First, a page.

Lately, it seems like China is a place that somehow feels simultaneously very near and far for those of us based in the U.S. If you’re an American, China and its government has been on the tip of the media’s tongue for most of 2018, yet it somehow remains a country whose political system isn’t widely understood or familiar to many of us.
As of today, China is the most populous country in the world, with a population exceeding 1.4 Billion people. The population of the world in total currently stands at 7.7 Billion people. How does the Chinese government preside over a body of people that comprises about 18% of the world’s total population, and how did they get there in the first place?
Historically, China has been governed under a political system of communism. The communist party began their reign over China in September 1949, after its leader Mao Zedong took the victory in a long civil war against National Chinese forces. The new party was deemed “The People’s Republic of China” and the Nationalist party were forced to flee to Taiwan after their loss. So began the firm-handed reign of the Communist party.
Previous to Mao Zedong’s takeover, the Chinese government was ruled by The Chinese Republic under the leadership of Sun Yat-sen beginning in 1911. The Chinese Republic was underpinned by a spirit of revolution, and many people living in the republic were keen on a full-fledged revolution. As disorder among people and the rise of the communist party took hold, Sun Yat-Sen died and Chiang Kai-shek, a politician and military leader, emerged to the frontlines to lead the Chinese Nationalist Party. The Nationalists fought for nearly twenty years against the communists before Mao Zedong claimed victory and established his reign.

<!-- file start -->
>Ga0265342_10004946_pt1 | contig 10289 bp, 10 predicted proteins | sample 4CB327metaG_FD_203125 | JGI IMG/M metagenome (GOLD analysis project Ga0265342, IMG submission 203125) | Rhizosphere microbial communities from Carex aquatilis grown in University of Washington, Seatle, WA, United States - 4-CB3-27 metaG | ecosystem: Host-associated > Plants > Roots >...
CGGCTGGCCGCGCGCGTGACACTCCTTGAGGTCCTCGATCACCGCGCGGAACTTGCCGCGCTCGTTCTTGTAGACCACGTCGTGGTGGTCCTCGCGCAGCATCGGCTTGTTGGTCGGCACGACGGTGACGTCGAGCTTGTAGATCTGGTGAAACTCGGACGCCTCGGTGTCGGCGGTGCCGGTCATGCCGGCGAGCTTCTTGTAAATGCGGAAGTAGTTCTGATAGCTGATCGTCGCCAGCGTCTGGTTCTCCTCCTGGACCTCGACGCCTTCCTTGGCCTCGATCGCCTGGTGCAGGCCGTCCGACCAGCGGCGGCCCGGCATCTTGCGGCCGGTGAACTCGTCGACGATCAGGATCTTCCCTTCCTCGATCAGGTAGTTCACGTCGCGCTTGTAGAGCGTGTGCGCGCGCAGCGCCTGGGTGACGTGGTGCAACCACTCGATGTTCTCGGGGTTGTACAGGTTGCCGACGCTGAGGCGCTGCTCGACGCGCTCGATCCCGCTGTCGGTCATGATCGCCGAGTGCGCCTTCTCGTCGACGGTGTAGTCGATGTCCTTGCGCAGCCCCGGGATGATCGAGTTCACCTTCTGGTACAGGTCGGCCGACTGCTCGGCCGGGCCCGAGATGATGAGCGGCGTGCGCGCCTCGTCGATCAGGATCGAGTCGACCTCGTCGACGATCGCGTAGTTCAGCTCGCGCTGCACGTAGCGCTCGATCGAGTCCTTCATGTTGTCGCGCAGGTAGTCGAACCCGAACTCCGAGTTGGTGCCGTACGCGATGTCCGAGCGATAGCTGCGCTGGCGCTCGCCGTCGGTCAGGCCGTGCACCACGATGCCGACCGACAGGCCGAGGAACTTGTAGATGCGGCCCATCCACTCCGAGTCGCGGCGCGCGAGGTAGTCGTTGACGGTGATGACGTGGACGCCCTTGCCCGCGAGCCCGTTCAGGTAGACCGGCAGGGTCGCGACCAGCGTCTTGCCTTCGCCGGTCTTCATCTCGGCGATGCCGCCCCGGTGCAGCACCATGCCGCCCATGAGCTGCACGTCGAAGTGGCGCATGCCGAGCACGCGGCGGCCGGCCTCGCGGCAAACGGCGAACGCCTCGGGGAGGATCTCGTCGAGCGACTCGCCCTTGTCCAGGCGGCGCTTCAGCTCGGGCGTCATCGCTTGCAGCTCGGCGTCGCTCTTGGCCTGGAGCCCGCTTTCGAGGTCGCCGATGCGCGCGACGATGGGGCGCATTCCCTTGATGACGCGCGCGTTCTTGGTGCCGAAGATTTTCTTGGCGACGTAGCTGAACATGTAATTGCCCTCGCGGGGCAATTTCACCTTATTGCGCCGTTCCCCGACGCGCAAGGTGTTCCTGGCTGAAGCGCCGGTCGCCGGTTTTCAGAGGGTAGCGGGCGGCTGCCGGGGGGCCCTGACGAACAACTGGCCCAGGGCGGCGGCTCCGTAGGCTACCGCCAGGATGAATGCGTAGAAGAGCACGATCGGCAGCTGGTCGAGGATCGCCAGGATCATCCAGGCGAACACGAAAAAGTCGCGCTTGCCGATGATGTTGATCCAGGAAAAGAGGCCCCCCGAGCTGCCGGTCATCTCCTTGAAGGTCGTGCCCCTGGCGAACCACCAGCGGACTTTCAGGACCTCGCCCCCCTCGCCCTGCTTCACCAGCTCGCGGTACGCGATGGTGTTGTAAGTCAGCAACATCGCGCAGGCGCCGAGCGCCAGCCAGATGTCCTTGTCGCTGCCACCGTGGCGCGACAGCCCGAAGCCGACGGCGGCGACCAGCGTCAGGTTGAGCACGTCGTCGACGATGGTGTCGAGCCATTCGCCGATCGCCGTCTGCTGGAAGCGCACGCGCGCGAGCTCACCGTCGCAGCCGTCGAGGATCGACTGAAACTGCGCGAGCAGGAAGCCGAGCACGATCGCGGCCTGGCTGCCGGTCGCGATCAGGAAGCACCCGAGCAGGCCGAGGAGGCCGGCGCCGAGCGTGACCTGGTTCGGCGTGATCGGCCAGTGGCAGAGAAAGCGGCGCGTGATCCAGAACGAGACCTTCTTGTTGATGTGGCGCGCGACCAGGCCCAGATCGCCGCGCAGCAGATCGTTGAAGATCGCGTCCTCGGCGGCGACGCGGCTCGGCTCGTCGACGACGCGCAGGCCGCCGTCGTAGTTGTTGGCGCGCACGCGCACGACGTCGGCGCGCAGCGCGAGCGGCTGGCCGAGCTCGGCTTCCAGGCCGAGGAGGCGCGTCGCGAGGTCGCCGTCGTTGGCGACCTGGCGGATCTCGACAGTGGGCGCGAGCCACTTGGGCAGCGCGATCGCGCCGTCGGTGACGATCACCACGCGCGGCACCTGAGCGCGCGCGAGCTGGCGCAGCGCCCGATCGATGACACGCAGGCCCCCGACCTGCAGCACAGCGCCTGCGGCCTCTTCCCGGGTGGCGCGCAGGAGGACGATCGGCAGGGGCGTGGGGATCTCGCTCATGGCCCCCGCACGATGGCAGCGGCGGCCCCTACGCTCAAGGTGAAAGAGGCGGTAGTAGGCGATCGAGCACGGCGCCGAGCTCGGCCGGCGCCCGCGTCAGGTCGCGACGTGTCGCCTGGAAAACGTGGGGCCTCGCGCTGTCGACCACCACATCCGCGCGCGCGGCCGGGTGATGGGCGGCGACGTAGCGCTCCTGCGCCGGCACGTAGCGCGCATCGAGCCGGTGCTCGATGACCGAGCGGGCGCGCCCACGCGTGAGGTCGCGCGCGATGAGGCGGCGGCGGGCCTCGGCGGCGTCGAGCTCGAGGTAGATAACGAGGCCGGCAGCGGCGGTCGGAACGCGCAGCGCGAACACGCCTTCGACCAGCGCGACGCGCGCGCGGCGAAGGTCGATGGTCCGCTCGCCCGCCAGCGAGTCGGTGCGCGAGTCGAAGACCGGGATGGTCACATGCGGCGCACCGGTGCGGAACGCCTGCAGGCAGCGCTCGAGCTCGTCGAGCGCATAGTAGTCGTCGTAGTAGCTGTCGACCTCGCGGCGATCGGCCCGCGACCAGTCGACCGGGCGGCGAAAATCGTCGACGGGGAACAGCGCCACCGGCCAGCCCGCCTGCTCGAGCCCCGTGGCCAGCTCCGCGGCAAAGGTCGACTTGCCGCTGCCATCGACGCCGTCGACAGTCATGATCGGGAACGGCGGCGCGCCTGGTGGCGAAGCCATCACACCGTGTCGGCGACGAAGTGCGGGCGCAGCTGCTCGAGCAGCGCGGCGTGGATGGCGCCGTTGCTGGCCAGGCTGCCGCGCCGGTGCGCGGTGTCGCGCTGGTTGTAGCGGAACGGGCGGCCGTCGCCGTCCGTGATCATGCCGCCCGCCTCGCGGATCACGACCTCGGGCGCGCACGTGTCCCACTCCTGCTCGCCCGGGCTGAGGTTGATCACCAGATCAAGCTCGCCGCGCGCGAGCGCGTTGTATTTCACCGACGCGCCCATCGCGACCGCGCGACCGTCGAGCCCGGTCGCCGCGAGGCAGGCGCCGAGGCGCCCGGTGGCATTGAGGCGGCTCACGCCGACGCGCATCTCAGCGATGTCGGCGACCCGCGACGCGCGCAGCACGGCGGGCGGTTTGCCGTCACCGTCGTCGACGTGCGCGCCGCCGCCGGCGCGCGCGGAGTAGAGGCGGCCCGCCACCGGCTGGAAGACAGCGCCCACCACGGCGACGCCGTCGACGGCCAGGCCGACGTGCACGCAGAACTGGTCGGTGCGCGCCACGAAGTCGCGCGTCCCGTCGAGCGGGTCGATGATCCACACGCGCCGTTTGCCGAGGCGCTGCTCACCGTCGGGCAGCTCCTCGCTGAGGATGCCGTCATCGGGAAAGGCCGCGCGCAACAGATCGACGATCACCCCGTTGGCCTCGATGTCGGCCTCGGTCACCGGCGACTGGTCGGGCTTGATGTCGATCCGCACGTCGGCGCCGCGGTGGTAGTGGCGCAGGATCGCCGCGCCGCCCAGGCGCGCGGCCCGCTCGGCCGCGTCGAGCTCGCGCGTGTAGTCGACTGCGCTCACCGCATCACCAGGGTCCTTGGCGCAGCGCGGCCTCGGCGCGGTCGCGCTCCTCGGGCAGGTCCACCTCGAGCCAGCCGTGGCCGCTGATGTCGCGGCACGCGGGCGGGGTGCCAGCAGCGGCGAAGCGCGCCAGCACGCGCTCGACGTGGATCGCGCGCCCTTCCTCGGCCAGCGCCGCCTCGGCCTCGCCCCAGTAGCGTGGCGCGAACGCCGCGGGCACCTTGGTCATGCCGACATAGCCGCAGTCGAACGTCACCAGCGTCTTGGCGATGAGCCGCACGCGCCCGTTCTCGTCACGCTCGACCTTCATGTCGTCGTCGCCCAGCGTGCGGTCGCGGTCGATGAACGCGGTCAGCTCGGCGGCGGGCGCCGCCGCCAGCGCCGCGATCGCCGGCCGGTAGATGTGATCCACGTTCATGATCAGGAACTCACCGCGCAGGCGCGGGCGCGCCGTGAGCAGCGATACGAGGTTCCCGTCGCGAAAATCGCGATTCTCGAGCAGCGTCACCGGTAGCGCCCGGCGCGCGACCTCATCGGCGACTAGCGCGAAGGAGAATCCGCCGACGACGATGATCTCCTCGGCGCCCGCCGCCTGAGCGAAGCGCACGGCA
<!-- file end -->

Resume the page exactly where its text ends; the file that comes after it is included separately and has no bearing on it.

From 1949 on, the communist party was led by Mao Zedong until his death in 1976. Following his passing came a period of massive economic growth for China, with Deng Xiaoping at the helm. In 1978, Xiaoping became the unofficial new leader of the People’s Republic of China and began to reform their economic system transforming the country into more of the global powerhouse we recognize it as today.
Throughout the 80’s and 90’s, China experienced massive economic growth through the introduction of a market economy. By the mid 1990’s, China was regarded as an affluent society. The market economy created more autonomy for suppliers, and more freedom for customers. This period of reform was due in part by [four special economic zones](https://www.nationsencyclopedia.com/economies/Asia-and-the-Pacific/China-OVERVIEW-OF-ECONOMY.html) the government established in effort to attract foreign investment, begin the importation of high technology products into the country, and boost exports. Additional reforms were soon set in motion that eventually allowed provincial and local government to individually operate and compete on free market principles. These reforms overhauled both the Chinese standard of living and paved the way for their current status as the world’s top manufacturing country.
Today, the People’s Republic of China is still ruled by the Communist Party. Under the Chinese constitution, the Communist party has complete control of political authority and for this reason is considered a single-party state. The system does, however, distribute power among the legislature known as The National People’s Congress (NPC), the President, and the State Council.